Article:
In a new interview with Vanity Fair, Rachel Dolezal talked about what followed after she was publicly outed as "white" by her biological parents, and what's next in her future. She told the magazines that she's lost "friends and the jobs and the work and—oh, my God—so much at the same time" since she was launched into the public eye.
She also talked about her self-proclaimed black identity, describing it as something fixed about her, something she cannot "put on or take off anymore."
"It's not a costume," she told Vanity Fair. "I don't know spiritually and metaphysically how this goes, but I do know that from my earliest memories I have awareness and connection with the black experience, and that's never left me. It's not something I can put on or take off anymore."
She added, "Like I've said, I've had my years of confusion and wondering who I really [was] and why and how do I live my life and make sense of it all, but I'm not confused about that any longer. I think the world might be—but I'm not."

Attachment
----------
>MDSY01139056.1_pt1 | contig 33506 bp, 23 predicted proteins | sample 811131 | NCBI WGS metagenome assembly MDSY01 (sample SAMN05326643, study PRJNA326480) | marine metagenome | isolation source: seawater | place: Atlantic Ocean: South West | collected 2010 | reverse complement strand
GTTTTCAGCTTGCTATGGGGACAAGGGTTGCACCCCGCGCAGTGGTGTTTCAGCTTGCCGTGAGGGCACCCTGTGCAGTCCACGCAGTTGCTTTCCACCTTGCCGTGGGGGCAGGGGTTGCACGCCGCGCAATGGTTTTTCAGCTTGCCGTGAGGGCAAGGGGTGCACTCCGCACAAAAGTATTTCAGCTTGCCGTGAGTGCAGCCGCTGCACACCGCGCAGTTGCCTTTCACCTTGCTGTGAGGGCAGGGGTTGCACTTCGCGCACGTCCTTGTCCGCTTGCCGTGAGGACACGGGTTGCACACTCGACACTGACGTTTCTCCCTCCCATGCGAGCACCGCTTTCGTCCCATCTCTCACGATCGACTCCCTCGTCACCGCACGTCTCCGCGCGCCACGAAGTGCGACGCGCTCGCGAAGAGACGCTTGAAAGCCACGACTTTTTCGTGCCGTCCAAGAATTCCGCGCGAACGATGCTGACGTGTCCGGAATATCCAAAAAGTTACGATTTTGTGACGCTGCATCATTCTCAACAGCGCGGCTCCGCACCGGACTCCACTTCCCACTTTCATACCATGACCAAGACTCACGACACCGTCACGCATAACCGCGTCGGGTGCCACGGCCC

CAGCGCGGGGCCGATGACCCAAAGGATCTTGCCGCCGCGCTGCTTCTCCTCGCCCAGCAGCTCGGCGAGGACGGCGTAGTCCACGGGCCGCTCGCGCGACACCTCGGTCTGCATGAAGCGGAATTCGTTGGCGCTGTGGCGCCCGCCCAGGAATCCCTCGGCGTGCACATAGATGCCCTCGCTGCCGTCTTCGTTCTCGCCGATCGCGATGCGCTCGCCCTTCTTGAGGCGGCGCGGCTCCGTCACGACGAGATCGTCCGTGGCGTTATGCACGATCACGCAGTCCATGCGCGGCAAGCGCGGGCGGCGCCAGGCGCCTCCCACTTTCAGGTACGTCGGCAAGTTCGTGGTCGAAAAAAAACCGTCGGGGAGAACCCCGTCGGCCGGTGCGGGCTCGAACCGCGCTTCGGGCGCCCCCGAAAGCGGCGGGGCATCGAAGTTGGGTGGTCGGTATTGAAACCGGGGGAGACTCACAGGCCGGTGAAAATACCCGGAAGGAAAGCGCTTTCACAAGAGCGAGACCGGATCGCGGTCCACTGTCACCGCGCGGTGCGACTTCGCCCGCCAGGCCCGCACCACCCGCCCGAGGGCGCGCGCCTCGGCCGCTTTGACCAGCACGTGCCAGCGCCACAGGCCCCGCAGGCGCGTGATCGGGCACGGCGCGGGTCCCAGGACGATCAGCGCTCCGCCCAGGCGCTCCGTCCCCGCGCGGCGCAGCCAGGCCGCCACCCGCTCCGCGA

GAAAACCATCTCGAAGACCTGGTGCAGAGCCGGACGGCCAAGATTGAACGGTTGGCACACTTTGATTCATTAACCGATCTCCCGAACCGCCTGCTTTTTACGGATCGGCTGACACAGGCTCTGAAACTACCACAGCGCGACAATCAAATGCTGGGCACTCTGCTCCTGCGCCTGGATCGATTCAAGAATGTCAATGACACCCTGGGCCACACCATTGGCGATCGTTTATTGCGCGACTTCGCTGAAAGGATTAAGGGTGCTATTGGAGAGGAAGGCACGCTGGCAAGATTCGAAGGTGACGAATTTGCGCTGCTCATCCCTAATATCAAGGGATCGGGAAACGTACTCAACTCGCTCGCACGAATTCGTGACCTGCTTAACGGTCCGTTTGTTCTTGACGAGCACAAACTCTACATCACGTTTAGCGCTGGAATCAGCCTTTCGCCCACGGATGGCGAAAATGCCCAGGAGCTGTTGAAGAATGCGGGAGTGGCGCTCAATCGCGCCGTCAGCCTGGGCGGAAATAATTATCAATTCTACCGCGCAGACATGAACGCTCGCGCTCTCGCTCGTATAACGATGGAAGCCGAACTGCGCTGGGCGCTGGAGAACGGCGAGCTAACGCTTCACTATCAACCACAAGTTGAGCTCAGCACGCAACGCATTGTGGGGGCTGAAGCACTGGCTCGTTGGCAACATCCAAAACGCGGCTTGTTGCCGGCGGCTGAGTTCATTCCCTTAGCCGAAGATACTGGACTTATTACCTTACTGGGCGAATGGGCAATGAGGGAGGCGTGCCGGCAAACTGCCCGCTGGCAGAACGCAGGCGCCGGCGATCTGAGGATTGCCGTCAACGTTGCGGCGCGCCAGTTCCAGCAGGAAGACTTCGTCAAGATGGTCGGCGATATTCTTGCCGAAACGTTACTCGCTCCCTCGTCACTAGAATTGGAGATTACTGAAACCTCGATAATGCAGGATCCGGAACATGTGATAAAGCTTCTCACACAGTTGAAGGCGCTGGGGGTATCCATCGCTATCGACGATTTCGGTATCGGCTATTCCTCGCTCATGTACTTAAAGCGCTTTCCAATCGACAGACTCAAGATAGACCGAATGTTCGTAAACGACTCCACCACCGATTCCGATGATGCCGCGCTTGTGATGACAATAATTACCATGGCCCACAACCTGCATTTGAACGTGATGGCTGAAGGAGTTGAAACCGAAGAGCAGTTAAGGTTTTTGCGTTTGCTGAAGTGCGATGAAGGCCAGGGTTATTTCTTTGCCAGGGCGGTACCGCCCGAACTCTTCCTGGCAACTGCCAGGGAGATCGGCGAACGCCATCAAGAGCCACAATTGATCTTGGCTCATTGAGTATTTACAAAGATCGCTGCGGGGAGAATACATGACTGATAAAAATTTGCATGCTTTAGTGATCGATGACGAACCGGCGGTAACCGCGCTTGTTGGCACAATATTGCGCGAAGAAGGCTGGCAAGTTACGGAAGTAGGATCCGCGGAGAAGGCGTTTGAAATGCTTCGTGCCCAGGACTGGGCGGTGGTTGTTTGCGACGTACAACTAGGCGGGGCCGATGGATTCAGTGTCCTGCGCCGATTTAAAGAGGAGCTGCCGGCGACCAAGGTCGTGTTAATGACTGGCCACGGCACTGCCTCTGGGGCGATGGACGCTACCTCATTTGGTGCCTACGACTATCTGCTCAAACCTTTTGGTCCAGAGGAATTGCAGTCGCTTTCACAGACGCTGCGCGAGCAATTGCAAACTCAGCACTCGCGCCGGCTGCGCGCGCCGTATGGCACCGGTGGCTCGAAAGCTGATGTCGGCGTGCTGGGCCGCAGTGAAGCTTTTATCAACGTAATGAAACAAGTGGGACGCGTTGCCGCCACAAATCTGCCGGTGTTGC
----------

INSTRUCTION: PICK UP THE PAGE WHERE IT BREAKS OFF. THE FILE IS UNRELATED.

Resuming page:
Dolezal defended her identity as black—though not necessarily African American—and insisted that she did not intend to pull a fast one on anyone. "I just feel like I didn't mislead anybody; I didn't deceive anybody. If people feel misled or deceived, then sorry that they feel that way, but I believe that's more due to their definition and construct of race in their own minds than it is to my integrity or honesty, because I wouldn't say I'm African American, but I would say I'm black, and there's a difference in those terms."
"It's hard to collapse it all into just a single statement about what is," Dolezal said. "You can't just say in one sentence what is blackness or what is black culture or what makes you who you are."
The writer of the piece, a black woman, added that the purported difference between being black and being African American "escapes the vast majority of people I know."
Looking forward, the 37-year-old mother discussed what was next for her and her son. "I've got to figure it out before August 1, because my last paycheck was like $1,800 in June." For now, the former Africana studies instructor says she's making some extra money by braiding people's hair and doing weaves by appointment a few times a week. Dolezal added that she "would like to write a book" and share it rather than "having to continue explaining" herself. After that, she would like to reenter the social justice movement.
[via Vanity Fair]